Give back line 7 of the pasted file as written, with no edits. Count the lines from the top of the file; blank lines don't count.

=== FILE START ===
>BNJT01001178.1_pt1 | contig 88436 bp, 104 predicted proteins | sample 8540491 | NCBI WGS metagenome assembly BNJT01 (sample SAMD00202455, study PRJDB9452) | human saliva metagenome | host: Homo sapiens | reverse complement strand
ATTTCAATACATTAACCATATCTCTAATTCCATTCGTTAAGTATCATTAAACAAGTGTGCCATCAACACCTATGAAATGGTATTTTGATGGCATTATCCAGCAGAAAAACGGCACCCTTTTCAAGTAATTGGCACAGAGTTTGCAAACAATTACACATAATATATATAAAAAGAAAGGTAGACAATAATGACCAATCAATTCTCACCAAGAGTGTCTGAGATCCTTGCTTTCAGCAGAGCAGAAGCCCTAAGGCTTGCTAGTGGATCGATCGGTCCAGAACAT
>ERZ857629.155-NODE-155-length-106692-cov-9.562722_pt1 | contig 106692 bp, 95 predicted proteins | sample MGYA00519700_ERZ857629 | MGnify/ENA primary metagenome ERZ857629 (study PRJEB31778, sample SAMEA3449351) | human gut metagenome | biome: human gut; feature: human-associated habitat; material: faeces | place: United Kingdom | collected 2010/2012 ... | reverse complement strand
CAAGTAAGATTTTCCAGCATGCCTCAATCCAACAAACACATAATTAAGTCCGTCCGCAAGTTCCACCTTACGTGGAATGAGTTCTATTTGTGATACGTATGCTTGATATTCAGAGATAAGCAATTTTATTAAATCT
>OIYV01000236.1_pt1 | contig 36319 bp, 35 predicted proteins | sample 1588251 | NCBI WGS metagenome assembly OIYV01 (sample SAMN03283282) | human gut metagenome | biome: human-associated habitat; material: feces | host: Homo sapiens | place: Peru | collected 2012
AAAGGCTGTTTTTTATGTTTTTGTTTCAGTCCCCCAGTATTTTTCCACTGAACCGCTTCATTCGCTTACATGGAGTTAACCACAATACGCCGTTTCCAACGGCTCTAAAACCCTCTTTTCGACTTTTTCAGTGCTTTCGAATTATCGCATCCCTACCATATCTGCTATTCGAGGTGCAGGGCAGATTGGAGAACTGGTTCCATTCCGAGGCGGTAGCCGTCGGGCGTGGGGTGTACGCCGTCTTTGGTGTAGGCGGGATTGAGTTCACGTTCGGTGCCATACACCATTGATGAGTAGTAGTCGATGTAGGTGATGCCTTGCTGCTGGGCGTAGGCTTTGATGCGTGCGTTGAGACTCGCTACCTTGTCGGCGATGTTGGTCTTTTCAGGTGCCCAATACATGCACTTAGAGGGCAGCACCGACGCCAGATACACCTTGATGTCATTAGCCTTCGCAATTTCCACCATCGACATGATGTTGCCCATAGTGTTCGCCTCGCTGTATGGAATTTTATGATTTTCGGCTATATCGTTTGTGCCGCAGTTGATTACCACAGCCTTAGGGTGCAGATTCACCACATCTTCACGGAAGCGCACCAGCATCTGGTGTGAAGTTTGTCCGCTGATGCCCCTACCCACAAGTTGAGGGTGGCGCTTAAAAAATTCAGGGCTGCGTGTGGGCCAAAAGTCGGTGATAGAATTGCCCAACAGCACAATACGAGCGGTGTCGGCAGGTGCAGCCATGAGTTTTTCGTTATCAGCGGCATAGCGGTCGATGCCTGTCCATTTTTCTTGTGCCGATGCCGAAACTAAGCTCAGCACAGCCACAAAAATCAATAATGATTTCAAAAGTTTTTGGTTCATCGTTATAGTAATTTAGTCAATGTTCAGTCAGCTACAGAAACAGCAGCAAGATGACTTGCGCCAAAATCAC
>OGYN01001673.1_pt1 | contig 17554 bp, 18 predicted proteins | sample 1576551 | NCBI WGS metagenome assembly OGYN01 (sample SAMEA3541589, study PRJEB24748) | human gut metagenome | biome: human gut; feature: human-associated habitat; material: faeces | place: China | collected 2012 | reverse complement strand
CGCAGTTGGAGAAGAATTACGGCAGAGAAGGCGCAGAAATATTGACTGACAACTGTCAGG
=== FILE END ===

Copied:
>OGYN01001673.1_pt1 | contig 17554 bp, 18 predicted proteins | sample 1576551 | NCBI WGS metagenome assembly OGYN01 (sample SAMEA3541589, study PRJEB24748) | human gut metagenome | biome: human gut; feature: human-associated habitat; material: faeces | place: China | collected 2012 | reverse complement strand